UAE reports 1,205 new COVID-19 cases, 4 deaths

UAE reports 1,205 new COVID-19 cases, 4 deaths
An Emirati official presents a rose to an Indian health worker, part of an 80 person medical team, upon their arrival at Dubai International Airport. (File/AFP)
Short Url
Updated 23 November 2020

UAE reports 1,205 new COVID-19 cases, 4 deaths

UAE reports 1,205 new COVID-19 cases, 4 deaths
  • Fujairah bans all types of camping
  • Kuwait records 322 new cases, 3 deaths, Kuwait records 322 new cases, 3 deaths, Bahrain reports 114 cases

DUBAI: The UAE on Sunday recorded 1,205 new coronavirus cases and four deaths.
The Ministry of Health and Prevention said the total number of cases in the country since the pandemic began has reached 158,990, with the death toll now at 552.
The ministry added that 791 people recovered over the previous 24 hours, bringing the total number of recoveries to 148,871.
The emergency, crisis and disaster management committee in the emirate of Fujairah announced that it will ban all types of camping, including caravans, as part of coronavirus precautionary measures.
The decision, announced by Maj. Gen. Mohamed Ahmad bin Ghanem Al-Kaabi, commander in chief of Fujairah Police, comes as the emirate begins its camping season and as the hot summer weather begins to cool down.
As part of daily inspection tours, Dubai Economy shut down a gaming center located on Sheikh Zayed Road for violating anti-COVID-19 measures on Saturday.
Elsewhere, Kuwait recorded 322 new COVID-19 cases, bringing the total to 140,056. The death toll reached 866 after three new fatalities were registered.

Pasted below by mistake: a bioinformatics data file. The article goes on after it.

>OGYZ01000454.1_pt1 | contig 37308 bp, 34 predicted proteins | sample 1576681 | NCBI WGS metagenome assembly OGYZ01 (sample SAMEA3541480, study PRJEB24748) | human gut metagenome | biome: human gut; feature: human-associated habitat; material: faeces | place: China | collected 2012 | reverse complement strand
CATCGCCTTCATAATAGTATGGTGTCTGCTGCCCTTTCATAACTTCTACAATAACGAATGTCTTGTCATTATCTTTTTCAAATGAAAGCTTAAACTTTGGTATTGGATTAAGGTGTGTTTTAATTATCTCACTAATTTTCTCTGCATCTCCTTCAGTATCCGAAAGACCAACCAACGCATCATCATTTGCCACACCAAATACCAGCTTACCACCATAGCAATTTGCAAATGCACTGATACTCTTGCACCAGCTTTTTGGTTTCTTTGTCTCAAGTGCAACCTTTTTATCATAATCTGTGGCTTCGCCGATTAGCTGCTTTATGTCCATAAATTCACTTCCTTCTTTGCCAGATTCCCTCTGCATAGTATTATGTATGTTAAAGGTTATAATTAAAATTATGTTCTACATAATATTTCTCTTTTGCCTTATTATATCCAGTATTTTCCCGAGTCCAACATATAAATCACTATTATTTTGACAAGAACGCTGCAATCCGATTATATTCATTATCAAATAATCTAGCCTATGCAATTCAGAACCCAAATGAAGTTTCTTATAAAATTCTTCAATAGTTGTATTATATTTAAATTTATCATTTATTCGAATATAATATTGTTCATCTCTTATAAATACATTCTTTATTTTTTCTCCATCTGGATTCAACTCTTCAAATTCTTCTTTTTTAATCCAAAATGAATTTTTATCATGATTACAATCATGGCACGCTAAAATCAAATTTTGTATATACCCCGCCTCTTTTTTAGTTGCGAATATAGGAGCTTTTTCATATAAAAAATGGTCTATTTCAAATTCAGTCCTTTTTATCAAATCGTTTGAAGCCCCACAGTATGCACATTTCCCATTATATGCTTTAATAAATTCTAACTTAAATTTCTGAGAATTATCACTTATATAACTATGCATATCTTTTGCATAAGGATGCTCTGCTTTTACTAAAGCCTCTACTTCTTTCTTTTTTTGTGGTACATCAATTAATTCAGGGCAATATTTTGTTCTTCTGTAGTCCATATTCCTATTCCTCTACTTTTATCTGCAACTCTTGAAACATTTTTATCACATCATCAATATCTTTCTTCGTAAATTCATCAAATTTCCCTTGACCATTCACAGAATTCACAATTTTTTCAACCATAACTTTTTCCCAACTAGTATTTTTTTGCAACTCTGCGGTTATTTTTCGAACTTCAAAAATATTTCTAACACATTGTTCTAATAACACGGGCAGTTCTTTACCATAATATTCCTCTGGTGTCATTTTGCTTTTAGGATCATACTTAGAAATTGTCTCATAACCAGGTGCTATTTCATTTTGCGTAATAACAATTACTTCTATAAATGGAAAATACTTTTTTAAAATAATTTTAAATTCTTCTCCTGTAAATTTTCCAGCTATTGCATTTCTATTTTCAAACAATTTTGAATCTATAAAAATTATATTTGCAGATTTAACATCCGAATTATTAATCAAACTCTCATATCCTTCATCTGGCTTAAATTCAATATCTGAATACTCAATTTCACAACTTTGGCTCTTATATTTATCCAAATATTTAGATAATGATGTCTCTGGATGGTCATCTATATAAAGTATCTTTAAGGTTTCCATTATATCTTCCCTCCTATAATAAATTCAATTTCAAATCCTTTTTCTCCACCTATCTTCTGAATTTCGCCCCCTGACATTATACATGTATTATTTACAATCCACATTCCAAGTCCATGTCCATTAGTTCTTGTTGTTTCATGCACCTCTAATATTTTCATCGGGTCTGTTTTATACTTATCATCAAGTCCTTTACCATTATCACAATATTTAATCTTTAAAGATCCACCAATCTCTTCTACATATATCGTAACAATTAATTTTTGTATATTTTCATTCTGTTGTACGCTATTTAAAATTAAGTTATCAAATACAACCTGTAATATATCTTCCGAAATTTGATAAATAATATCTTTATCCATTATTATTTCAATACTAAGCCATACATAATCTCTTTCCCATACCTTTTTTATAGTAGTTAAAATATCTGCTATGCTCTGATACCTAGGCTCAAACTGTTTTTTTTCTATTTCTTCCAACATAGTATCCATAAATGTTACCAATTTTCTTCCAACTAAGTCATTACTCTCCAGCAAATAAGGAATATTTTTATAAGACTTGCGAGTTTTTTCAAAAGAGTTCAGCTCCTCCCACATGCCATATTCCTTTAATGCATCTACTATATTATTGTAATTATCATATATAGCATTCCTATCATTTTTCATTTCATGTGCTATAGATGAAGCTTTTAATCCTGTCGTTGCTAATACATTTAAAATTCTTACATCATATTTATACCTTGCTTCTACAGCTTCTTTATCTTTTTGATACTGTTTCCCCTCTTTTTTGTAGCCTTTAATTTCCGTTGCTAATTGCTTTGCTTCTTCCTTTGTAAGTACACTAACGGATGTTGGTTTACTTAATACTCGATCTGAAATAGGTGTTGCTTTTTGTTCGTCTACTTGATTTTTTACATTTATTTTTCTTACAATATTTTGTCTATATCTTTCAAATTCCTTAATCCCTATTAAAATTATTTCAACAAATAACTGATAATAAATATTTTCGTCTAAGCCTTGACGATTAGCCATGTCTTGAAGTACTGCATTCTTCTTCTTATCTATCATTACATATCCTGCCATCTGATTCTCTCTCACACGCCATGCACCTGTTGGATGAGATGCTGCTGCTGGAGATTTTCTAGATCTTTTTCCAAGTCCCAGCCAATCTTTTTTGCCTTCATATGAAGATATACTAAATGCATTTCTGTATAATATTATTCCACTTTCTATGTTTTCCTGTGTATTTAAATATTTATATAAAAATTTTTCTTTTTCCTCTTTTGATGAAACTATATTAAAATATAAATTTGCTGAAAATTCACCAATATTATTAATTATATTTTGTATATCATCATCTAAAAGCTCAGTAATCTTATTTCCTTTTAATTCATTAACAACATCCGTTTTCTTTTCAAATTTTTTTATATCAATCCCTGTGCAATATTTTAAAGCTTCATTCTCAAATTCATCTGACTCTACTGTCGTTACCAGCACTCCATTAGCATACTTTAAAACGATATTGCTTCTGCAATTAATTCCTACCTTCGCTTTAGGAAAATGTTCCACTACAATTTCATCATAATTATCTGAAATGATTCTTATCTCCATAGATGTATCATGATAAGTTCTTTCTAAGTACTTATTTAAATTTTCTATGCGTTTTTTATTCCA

Oman’s Health Ministry said the country’s total number of cases had reached 122,081 and the death toll was 1,380.

In Bahrain, 114 new infected cases were confirmed, and the death toll stands at 338 after no deaths were reported in the previous 24 hours.

 


Hunger threatens Lebanon if leaders don’t act, UK minister warns

Updated 13 min ago

Hunger threatens Lebanon if leaders don’t act, UK minister warns

Hunger threatens Lebanon if leaders don’t act, UK minister warns
  • James Cleverly, the Foreign Office minister for the Middle East, called it “a man-made problem which could have been prevented”

BEIRUT: Lebanon is on the verge of not being able to feed itself, a British minister warned on Thursday, as the country’s financial crisis hikes poverty and inflation.
James Cleverly, the Foreign Office minister for the Middle East, called it “a man-made problem which could have been prevented,” joining a chorus of voices who have blamed Lebanon’s ruling elite for failing to chart a path out of the crisis.
Since last year, the unprecedented meltdown has crashed the currency and wiped out jobs. Photos of people rummaging through dumpsters or selling their belongings online for food have circulated widely in recent months.
A COVID-19 spike and a massive port blast that killed around 200 people in August have compounded their woes.
“The most pressing danger is the risk to food security: Lebanon is on the verge of not being able to feed itself,” Cleverly, who met Lebanese officials in Beirut on Thursday, said in a statement.
“Four months on from the blast, Lebanon is threatened by a silent tsunami. Lebanon’s leaders must act.”
Comments about a looming end to subsidies, which have depleted already critical foreign currency reserves, have raised fears of shortages. Lebanon imports lots — including much of its domestic wheat consumption — and produces little.
Lebanon’s central bank and government have traded blame over the crisis. The bank can only maintain basic subsidies for two more months and the state should come up with a plan, Governor Riad Salameh said on Tuesday.
Caretaker Prime Minister Hassan Diab has said lifting subsidies on vital goods without helping the poor could cause “a social explosion.”
Cleverly said any end to subsidies would make things worse. “I reiterate my call to the leaders of Lebanon to do what is needed and deliver reforms,” he said. “The alternative will be horrific.”